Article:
How well do you know yourself? Do you know your weak points? What about the early warning signs that all is not well or that you need a break or a rest? Building self-awareness is about more than just releasing potential – it is about being in a good position to care for yourself well when you most need it.

5. Listen

Did you know you have an inner dialogue? A bit like a radio playing in your mind, your brain talks to you, as it processes, ponders and analyses what is going on around you. Sometimes consciously, sometimes unconsciously, there are systems of goals, needs and values which influence the reactions you make and the actions you take.

Do you know what your mind is saying to you? How aware of you why you react the way you do – particularly in moments when that reaction may be more powerful, extreme or even negative? Sometimes our reactions to things in the present moment are about echo emotions: emotions relating to something from the past that the present reminds us of, or they are shadows of something else – so anxiety and fear come out as anger and frustration or frustration that is not able to be expressed triggers despair and sadness.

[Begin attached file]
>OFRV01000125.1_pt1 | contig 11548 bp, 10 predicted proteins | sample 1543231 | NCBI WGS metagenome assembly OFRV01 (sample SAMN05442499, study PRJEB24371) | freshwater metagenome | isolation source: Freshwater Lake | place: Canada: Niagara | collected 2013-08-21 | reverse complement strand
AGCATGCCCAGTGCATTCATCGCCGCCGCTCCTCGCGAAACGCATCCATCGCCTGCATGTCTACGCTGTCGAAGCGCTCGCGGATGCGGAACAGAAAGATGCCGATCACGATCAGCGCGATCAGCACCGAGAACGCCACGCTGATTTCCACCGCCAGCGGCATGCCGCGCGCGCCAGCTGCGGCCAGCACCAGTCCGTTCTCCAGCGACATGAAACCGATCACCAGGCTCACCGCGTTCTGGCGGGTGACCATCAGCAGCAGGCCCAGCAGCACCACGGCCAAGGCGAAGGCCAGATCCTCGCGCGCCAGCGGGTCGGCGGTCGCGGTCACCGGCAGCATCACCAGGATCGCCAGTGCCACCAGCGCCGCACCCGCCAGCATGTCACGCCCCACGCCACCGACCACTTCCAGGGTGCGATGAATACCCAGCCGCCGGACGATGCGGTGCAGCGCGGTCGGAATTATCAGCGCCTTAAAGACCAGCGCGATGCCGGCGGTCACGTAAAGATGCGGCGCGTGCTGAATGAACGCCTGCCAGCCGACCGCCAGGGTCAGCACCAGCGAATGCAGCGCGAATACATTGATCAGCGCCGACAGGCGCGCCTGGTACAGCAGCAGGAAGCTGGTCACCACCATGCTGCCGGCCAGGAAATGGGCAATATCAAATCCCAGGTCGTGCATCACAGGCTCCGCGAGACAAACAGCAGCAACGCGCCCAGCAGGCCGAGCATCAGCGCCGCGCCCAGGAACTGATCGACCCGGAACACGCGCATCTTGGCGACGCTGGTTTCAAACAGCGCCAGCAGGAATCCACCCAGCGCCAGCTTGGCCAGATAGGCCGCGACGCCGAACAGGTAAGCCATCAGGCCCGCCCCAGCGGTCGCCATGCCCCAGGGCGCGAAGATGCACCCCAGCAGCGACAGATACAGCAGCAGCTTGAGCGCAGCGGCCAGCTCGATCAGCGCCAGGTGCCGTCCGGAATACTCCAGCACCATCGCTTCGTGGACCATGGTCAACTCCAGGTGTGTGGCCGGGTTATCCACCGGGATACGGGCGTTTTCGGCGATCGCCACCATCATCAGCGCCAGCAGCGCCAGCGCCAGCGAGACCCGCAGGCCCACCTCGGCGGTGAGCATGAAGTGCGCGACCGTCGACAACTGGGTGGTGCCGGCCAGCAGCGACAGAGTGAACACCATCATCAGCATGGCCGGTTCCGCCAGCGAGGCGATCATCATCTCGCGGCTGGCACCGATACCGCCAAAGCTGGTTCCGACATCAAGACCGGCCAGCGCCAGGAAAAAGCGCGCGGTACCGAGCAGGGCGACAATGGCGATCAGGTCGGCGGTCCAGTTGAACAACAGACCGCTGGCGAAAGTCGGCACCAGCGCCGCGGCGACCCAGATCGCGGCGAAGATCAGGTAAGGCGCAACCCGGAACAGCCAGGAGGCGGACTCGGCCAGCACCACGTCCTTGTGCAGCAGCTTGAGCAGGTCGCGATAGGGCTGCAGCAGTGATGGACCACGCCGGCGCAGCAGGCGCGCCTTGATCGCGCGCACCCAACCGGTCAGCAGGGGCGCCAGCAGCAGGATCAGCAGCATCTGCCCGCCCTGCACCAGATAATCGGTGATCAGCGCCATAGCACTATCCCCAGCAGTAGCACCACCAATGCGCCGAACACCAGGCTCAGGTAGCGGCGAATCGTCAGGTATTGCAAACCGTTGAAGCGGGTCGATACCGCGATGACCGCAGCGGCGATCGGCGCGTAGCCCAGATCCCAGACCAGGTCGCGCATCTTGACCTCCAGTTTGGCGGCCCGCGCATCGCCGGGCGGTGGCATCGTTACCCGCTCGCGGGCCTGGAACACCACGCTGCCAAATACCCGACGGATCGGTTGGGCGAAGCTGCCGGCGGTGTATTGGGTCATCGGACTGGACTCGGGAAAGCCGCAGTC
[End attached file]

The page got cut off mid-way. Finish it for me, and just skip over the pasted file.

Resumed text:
Have you learned to listen to your own mind? Hearing our internal dialogue better offers us the option of changing it – like retuning a radio we can be transformed by – as Romans 12:2 puts it, the renewing of our mind. IN fact, the Greek word used in this passage literally refers to the capacity our mind has to reflect on things that have happened.

One of the many benefits of mindfulness is how it teaches us to pause, and learn to listen to our own thoughts. Why not put some time into learning a practice like this that can improve your awareness of your own headspace?

Preparation is everything – or so they say. So often when times are good we forget to think about the storms. What could you do today to prepare for challenges that might be in your future?